Stephanie Carson From Gypsy Circus Cider Company
The cider circus is in town and it’s here to stay! The most awarded cidery in the southeast and named the 2018 Tennessee Cider Producer of the Year by the Tennessee Championship of Beers, Gypsy Circus Cider Company is the state’s first craft cidery and it’s a force to be reckoned with. At Gypsy Circus, …
The cider circus is in town and it’s here to stay! The most awarded cidery in the southeast and named the 2018 Tennessee Cider Producer of the Year by the Tennessee Championship of Beers, Gypsy Circus Cider Company is the state’s first craft cidery and it’s a force to be reckoned with. At Gypsy Circus, you’ll find locally sourced concoctions of delicious cider, mead, and cysers to delight your palate and keep you coming back for more.
We were lucky enough to sit down with Stephanie Carson, co-founder of Gypsy Circus Cider Company, to learn about their one of a kind cidery. A former TV news producer and expert “cat-herder”, Stephanie and her husband, Aaron, put their skills together to create a welcoming space for communities to blend and enjoy 100% real cider. Keep reading to hear all about Gypsy Circus Cider. It’s a heck of a good time and one you shouldn’t miss!
Nancy Trigg (President and CGO of Arryved): Tell me about your journey that brought you into the world of cider?
Stephanie Carson: I always tell people I’m a recovering TV news producer… but I got out. I worked for CBS and left while I still had some soul left. About 10 years ago, my husband and I found ourselves in the middle of Asheville, North Carolina—which is a craft beverage mecca—and we started running these craft beer festivals. At one point it got to about 11 festivals, including a few in Colorado, and through that experience we gained an intimate understanding of the industry. I also call myself a cat-herder because my experience in television—I joke with people that managing a newsroom is about the same as managing drunk people at a beer festival.
About 6 years ago we bought a strip mall in Kingsport, Tennessee. We were just property investors at the time. My husband said, “Gosh, this place could house a brewery. We should look for a brewery tenant.” And then he said, “Wait a minute, there’s no craft cidery in the state of Tennessee. You know what, we’re just going to invest in a cidery and hire someone to run it. Don’t worry I won’t leave my big corporate job.” (Remember that!)
So we started this cidery and opened up a 40 barrel facility, which is pretty big compared to where a lot of people start. Our first cider maker flaked on the first batch so my husband took over the batch and… he won a couple of medals from a California competition. He then left his job in consulting and the rest is history.
Here I am learning about the cider culture, never planning to open a cidery. So much of my background and [my husband’s] background over the last 10 years looks like we were being very strategic and I cannot take credit for that, one thing just led to another.
Image courtesy of Gypsy Circus Cider Company.
N: What makes Gypsy Cider unique?
S: We’re the state’s first craft cidery in Tennessee. We spent a lot of time thinking about how to do this ethically while still being able to mass-produce. We do not use concentrate and we do not use extracts. I think that’s an important distinction because there are some national brands and even regional brands that sell their cider cheaper when it’s not really a cider. If the flavor can’t naturally occur, we don’t do it. We’ve been able to still come up with some pretty dynamic flavors and transition a lot of people from beer to cider.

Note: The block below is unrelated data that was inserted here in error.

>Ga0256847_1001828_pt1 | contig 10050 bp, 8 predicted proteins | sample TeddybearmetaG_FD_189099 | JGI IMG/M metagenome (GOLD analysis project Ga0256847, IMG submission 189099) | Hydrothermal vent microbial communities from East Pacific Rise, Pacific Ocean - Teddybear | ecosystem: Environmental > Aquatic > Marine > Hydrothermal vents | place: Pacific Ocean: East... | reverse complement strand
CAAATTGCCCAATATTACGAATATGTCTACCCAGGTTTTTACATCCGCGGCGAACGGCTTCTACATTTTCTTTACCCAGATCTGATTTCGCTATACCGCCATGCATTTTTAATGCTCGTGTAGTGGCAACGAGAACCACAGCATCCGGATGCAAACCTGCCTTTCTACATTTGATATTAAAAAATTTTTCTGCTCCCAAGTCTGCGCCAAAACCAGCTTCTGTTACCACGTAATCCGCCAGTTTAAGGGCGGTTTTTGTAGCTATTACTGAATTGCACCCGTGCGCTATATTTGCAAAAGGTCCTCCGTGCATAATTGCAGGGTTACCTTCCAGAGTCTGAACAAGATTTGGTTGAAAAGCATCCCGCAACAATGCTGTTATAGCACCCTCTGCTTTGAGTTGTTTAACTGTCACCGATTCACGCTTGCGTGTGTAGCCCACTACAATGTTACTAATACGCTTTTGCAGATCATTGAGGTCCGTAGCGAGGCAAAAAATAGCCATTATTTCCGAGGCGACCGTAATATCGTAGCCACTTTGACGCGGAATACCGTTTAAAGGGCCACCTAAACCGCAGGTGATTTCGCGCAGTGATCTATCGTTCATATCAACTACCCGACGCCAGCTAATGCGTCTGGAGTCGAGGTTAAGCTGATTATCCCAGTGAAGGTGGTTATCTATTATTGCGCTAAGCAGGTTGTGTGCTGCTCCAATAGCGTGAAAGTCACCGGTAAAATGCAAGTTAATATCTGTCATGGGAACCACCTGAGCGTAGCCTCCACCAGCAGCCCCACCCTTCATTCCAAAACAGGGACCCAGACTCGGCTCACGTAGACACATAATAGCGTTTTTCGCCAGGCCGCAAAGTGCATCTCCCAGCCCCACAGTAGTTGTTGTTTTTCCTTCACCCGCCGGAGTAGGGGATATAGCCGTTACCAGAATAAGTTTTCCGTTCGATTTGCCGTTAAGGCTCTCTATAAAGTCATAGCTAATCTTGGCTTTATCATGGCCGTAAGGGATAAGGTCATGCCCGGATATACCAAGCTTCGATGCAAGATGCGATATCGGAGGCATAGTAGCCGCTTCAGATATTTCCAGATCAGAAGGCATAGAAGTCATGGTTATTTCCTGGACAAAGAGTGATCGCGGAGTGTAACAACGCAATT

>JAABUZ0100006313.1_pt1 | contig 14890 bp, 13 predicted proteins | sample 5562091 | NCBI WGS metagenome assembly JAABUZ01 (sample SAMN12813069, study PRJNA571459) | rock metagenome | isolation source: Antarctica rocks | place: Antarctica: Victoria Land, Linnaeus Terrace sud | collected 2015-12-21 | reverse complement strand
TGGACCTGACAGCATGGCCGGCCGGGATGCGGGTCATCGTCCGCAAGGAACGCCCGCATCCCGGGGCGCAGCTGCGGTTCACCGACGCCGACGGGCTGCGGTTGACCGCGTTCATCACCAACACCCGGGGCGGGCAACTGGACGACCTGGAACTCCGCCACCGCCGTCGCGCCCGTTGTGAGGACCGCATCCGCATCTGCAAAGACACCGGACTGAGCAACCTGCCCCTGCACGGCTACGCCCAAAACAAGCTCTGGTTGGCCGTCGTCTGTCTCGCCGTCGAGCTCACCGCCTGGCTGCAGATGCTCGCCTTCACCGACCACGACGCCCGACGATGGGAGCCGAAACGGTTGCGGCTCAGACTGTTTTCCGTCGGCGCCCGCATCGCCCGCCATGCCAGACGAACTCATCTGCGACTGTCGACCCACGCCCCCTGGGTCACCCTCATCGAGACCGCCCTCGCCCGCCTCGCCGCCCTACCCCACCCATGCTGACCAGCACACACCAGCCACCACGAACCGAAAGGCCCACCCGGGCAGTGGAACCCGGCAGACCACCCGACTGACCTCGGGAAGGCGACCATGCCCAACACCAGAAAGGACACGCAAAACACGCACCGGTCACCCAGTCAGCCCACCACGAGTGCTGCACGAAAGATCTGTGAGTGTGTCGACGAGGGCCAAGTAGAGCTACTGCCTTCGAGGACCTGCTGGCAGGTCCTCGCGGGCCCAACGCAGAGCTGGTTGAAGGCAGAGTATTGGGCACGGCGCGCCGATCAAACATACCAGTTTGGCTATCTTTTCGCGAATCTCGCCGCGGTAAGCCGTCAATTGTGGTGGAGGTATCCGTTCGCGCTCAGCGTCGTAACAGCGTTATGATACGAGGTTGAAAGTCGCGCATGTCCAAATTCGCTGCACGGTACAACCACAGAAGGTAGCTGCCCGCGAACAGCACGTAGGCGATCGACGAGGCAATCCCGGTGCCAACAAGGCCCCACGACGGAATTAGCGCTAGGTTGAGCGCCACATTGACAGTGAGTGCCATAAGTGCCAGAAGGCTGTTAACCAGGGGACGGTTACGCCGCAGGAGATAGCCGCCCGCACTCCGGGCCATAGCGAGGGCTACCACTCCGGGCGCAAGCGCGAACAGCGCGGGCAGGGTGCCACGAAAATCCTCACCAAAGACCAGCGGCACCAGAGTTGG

It was so funny to see people say they hate cider. When you really drill down they have only tried a very specific brand that tends to be on the sweet side. So I would start these people with a couple of what I call a “gateway cider for beer drinkers”, like our hop cider. Now they’re craft cider drinkers. Even last week we were looking at our Arryved analytics on what had sold. Beer makes up about 7% of our bar sales—it’s being surpassed by our cider. We also have a new wine brand called Unicorn Tears that is surpassing beer. In the beginning that number was 50% or more.
I personally love craft beer but I think that’s a testament to where we’ve taken our community in 5 years. Now they’re drinking cider and they understand that if you have real cider, it’s worth your time.
N: Tell us more about how you use your space to educate your guests and expand their palates?
S: The cider association has something called Certified Cider Professionals, CCPs, and we were 100% CCP certified right before the pandemic. After the pandemic hit, we lost employees and now have some new ones so we have to catch back up with that again. Our employees are trained to always educate people—that we use the real juice, there are no extracts in our cider, and even what cider is. We also make meads and cysers, so we educate guests on what those are.
Education is key even with our food. We just launched food last fall and God bless your staff for sticking with me as I navigated that whole thing. Our sauces, barbeque and Thai peanut sauce for the salads are all made with our ciders so we’re trying to help people by pairing food with cider. This world renowned cheese judge that we are lucky enough to have a friendship with, Michael Landis, comes in here periodically and does cheese and cider pairing; he makes sure that there’s always something there to elevate folks and bring them along with us in our journey. It’s amazing the growth that we’ve seen in the market.
Then there is social growth, too. This isn’t what you’re asking but I’ll share that Gypsy Circus is an inclusive brand and we want people to know that. We have pride nights at our cidery and we have drag queen shows. Keep in mind, we are in East Tennessee. It’s been really nice to see the LGBTQ communities realize they’re accepted in our taproom and in the community, and no one is protesting. That has also been a point of growth.
N: Do you have a memorable pride night or drag show you can tell us about?
S: They’re all memorable because they’re all fantastic. It means a lot to me. When we first approached the folks in our area that host those events they said, “No way!” We talked and finally reached a compromise that they would try it if we hired security. They were afraid, which makes me really sad.
We did not need security. People were fantastic! It’s just nice to see the communities blending. If we have a drag night, it doesn’t matter. Our regulars come out, they love it.
Image courtesy of Gypsy Circus Cider Company.
N: What is your favorite thing on tap right now?